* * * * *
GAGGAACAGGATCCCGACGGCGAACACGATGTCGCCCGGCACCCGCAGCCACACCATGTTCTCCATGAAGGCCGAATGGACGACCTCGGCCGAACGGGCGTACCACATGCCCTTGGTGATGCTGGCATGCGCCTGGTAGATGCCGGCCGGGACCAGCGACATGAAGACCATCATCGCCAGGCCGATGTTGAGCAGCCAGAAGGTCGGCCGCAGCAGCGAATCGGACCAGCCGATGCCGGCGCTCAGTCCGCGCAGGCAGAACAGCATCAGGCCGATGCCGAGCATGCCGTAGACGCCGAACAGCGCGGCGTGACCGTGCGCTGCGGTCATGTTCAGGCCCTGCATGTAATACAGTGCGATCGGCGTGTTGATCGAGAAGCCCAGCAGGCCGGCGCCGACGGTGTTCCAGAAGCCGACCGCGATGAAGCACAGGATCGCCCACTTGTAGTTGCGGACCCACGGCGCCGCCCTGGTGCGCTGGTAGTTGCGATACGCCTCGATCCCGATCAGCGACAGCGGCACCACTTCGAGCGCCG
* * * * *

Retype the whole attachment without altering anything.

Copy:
GAGGAACAGGATCCCGACGGCGAACACGATGTCGCCCGGCACCCGCAGCCACACCATGTTCTCCATGAAGGCCGAATGGACGACCTCGGCCGAACGGGCGTACCACATGCCCTTGGTGATGCTGGCATGCGCCTGGTAGATGCCGGCCGGGACCAGCGACATGAAGACCATCATCGCCAGGCCGATGTTGAGCAGCCAGAAGGTCGGCCGCAGCAGCGAATCGGACCAGCCGATGCCGGCGCTCAGTCCGCGCAGGCAGAACAGCATCAGGCCGATGCCGAGCATGCCGTAGACGCCGAACAGCGCGGCGTGACCGTGCGCTGCGGTCATGTTCAGGCCCTGCATGTAATACAGTGCGATCGGCGTGTTGATCGAGAAGCCCAGCAGGCCGGCGCCGACGGTGTTCCAGAAGCCGACCGCGATGAAGCACAGGATCGCCCACTTGTAGTTGCGGACCCACGGCGCCGCCCTGGTGCGCTGGTAGTTGCGATACGCCTCGATCCCGATCAGCGACAGCGGCACCACTTCGAGCGCCG